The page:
In a letter received by DailyFinance, Deven Sharma, president of Standard & Poor's, outlined how the ratings agency plans to change its practices in the wake of the massive global credit meltdown. Along with Moody's (MCO), S&P, a division of McGraw-Hill (MHP), has been blamed for enabling the housing boom and subsequent bust through lax ratings criteria, which led to many structured financial products receiving top-tier AAA ratings.
The S&P and Moody's traditionally reserved the AAA rating for companies with unparalleled financial strength. Many institutional investors are restricted from purchasing debt that does not receive the rating. The ratings agencies' granting the status to securitized mortgages created a huge pool of investor demand, because the AAA securities still carried higher yields than similar corporate bonds.
Sharma's plan outlines four points: preventing conflicts of interest, increasing transparency of the ratings process, improving performance in structured finance ratings, and increasing accountability. S&P and Moody's are easy targets for conflict-of-interest accusations: their business model relies on getting fees from the debt issuers being rated, rather than from investors. Many critics charged that the ratings agencies were beholden to issuers of structured products, even though they were supposedly serving the investors.
Moody's, the only publicly traded pure-play on bond ratings, has been the target of short sellers, who argue that Moody's has devalued its brand through losses sustained on Aaa securities. Even so, Moody's and S&P each rate roughly 40 percent of issued debt; Fitch rates the remaining 20 percent. The ratings' agencies achieved their stronghold on bond issuers through accreditation from the Nationally Recognized Statistical Rating Organization, a label that the Securities and Exchange Commission grants to only ten firms.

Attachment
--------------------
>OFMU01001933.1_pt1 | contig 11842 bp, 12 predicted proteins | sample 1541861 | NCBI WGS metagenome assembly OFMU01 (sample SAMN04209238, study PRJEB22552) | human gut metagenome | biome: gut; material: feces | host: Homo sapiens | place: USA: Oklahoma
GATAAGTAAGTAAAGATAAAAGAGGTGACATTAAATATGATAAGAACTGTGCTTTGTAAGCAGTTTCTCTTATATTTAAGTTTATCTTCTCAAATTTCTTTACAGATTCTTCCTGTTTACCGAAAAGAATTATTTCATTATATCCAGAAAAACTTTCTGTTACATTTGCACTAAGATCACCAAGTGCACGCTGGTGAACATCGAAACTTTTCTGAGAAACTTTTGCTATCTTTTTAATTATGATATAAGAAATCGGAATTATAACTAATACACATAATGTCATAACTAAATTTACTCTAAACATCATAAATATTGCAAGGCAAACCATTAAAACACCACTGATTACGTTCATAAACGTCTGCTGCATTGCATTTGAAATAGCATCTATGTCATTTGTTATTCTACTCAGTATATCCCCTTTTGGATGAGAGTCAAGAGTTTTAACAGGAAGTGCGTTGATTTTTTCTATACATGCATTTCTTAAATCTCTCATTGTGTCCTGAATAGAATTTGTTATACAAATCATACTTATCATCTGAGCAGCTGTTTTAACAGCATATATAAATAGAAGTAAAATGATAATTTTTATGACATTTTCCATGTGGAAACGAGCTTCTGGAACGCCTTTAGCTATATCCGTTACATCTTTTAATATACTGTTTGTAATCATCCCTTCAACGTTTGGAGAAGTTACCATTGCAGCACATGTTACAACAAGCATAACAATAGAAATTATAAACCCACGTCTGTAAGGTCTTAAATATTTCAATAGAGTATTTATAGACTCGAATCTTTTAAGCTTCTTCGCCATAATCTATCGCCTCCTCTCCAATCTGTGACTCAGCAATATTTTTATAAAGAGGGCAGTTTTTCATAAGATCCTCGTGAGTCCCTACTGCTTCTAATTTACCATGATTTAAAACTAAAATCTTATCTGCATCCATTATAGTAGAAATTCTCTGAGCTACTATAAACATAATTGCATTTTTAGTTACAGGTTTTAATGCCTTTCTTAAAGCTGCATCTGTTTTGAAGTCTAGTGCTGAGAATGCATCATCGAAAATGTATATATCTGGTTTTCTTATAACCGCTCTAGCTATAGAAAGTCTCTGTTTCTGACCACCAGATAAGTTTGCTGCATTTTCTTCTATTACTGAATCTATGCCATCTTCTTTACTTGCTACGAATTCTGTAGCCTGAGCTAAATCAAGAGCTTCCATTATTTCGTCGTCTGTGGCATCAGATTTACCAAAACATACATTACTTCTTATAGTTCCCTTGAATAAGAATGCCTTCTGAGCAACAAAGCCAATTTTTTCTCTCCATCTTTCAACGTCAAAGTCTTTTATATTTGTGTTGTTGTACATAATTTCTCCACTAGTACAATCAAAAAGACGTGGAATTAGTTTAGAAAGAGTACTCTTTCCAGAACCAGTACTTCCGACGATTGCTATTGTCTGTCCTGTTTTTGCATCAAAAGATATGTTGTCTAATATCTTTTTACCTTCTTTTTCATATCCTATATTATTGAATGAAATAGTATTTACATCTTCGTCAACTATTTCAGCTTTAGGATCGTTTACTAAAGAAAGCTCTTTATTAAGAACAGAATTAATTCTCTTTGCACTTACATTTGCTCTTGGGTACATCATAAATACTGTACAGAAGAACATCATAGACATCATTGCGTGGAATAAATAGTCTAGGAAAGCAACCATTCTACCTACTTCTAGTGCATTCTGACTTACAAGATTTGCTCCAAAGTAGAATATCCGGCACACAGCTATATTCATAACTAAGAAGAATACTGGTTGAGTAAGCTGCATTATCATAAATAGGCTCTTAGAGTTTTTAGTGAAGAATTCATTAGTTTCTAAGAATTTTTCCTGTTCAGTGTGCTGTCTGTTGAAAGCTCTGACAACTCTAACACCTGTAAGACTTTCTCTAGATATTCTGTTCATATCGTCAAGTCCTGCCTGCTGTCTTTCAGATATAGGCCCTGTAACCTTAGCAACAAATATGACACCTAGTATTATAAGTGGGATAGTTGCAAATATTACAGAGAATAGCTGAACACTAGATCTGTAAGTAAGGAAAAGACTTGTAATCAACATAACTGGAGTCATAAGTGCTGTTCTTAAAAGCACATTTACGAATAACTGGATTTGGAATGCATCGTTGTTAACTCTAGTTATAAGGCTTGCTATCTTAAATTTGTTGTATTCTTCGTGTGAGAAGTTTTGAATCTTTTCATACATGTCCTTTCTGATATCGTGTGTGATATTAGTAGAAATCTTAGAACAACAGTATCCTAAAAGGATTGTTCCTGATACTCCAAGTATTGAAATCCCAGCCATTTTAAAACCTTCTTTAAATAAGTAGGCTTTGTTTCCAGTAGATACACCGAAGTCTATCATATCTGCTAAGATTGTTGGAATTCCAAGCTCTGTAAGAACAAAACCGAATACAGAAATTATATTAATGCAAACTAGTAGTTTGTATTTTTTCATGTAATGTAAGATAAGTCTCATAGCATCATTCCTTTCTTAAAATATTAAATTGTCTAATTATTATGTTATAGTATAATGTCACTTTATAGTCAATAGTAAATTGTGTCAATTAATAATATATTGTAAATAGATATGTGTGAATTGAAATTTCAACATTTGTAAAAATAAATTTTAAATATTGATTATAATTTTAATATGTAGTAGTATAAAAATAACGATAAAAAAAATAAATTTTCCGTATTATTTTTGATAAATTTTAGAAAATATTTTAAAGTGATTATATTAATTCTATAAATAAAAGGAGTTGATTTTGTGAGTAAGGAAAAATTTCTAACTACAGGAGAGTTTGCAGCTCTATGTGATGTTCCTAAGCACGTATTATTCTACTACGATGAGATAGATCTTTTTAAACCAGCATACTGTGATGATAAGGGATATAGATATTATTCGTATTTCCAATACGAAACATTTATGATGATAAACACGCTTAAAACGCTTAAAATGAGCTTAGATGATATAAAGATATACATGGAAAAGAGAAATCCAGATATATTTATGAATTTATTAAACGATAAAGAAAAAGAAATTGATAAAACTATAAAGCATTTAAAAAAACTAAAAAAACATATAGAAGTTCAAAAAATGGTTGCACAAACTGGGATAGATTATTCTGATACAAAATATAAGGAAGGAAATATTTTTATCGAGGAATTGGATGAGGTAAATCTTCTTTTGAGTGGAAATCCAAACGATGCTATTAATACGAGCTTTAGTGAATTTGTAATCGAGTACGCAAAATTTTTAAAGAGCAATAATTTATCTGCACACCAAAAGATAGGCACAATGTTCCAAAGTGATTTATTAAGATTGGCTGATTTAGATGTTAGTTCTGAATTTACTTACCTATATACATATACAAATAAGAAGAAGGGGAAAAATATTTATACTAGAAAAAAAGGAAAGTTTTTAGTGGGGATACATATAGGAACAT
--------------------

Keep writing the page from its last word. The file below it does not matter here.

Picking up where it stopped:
The failure of the ratings agencies to predict the credit collapse has put its business models in peril, with calls for increased competition -- an empty threat, unless additional NRSROs are created, approved, and welcomed by investors. Sharma tried to address potential concerns, saying, "we are responding to those who believe ratings firms should be more accountable for their performance to investors and regulators, beyond the market scrutiny our ratings and criteria receive on an ongoing basis. We support these calls for accountability."
Considering that certain ratings from S&P and Moody's are incorporated into numerous contracts and investment fund prospectuses, it's difficult to see how a rapid shift from their services could occur
If Sharma's letter is well received, it will be even more difficult to see how the established ratings agency order will go away, even though it's been behind the curve since 2007. After all, S&P and Moody's may finally be getting out ahead of something: all it takes to motivate them to change is to threaten their existence.
James Cullen also edits and writes at CollegeAnalysts.com. He has no personal position in the stocks mentioned above.